Two dormitories and a kitchen/recreation building have been constructed at Support Site 2. Work is underway on the buildings’ interior finishing, and temporary utilities are being installed to accommodate early occupiers. A permanent potable water system and the waste water treatment system are currently being installed. The summit construction office has also been completed and is in use.
The fiber optics link between the Las Campanas Observatory main site and the GMT site has been installed. Communications equipment has been set up on the summit so that data from the Vaisala weather station, scintillometer and construction webcam can be transmitted directly to the Pasadena office for analysis.
This completes the development of the majority of pre-construction infrastructure and site preparation work on the summit. Future work includes finalizing the utilities and installing furniture and equipment in the buildings. The 24-dorm residence will be ready for occupancy in the next few months, and will host international visitors soon after.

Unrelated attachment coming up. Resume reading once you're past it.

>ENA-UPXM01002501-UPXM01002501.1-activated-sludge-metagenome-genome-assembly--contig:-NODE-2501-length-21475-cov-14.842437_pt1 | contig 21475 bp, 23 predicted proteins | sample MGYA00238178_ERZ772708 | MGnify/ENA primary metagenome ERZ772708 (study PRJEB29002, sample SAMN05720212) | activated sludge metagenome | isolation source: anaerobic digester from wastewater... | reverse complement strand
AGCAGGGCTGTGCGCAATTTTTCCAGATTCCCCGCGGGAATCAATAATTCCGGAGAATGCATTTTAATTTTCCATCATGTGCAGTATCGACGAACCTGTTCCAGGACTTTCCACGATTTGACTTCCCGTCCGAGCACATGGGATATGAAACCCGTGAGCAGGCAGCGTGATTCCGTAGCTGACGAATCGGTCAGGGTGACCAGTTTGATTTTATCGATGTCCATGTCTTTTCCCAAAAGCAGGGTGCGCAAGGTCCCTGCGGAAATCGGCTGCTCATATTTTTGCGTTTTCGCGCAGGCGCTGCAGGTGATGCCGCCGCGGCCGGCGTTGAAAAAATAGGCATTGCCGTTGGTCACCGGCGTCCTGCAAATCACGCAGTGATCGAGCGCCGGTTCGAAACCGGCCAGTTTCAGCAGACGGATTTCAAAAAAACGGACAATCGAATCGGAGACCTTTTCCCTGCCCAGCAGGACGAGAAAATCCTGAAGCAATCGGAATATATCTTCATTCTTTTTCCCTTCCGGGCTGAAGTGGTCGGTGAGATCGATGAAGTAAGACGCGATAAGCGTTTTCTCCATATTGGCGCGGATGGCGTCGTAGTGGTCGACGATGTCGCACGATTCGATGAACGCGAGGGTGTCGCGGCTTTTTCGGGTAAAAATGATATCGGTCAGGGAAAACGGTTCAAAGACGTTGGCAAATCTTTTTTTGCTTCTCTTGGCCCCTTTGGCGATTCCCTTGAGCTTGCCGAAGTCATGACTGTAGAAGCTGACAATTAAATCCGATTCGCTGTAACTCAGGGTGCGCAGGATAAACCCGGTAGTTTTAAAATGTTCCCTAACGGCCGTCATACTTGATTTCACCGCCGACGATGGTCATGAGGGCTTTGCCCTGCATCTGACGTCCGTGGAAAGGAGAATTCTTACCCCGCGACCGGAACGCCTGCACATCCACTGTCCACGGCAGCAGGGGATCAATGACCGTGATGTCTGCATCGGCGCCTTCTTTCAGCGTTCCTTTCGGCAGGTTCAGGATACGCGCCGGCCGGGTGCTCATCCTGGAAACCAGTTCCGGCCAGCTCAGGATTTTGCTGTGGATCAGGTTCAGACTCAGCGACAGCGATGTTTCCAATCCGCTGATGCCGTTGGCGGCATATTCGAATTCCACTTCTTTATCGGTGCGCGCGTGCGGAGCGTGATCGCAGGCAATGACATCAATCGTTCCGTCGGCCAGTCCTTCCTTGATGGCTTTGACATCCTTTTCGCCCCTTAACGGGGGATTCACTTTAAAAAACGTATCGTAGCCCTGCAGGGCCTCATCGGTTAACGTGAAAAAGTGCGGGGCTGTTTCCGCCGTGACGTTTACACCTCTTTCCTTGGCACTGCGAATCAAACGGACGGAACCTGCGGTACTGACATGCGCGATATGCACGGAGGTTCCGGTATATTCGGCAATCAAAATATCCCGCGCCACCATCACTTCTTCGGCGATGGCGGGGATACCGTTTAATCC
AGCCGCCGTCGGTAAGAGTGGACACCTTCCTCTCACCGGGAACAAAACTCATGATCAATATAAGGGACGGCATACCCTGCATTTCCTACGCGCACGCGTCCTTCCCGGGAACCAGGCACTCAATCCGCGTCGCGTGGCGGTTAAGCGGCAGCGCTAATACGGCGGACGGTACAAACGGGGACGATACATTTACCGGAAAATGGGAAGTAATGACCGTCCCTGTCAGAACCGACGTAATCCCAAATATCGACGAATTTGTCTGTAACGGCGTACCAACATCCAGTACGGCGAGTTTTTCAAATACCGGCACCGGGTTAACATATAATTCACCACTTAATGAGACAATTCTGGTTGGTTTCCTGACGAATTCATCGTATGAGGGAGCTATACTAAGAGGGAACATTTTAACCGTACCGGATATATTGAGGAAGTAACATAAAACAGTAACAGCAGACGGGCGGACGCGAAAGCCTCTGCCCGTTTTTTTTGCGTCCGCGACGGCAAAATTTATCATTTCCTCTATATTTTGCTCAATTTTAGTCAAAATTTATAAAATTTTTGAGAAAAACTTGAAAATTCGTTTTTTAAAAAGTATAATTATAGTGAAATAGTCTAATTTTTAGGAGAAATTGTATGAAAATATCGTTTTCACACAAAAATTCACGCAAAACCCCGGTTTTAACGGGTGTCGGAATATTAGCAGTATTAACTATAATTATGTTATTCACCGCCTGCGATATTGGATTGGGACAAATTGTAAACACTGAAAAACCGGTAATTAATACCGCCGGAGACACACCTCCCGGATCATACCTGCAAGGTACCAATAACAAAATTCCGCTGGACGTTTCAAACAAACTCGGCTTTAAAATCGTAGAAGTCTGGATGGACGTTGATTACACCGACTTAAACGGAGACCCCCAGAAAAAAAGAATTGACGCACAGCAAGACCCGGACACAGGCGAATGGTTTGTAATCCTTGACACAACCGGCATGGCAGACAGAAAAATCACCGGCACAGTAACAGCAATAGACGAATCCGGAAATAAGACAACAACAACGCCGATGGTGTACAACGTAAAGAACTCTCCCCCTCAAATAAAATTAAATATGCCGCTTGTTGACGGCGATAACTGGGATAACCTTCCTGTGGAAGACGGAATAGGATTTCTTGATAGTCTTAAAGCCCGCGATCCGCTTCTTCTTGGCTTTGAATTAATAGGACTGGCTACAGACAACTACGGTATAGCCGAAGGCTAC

We are now prepared for the start of work on the enclosure foundation and the telescope pier at the summit.
Board Member Profile: Dr. James Wyant
Professor Emeritus and Founding Dean of the College of Optical Sciences at the University of Arizona, Dr. James Wyant, has been on the GMTO Board of Directors for the past year. He has served on the Board’s Development Committee and contributed valuable insights to the project. Dr. Patrick McCarthy, GMTO Director said, “Dr. Wyant’s impressive background in optics and business has been an asset to GMTO this year. We are privileged to have the opportunity to work with him and look forward to his continued input into shaping the GMT project.”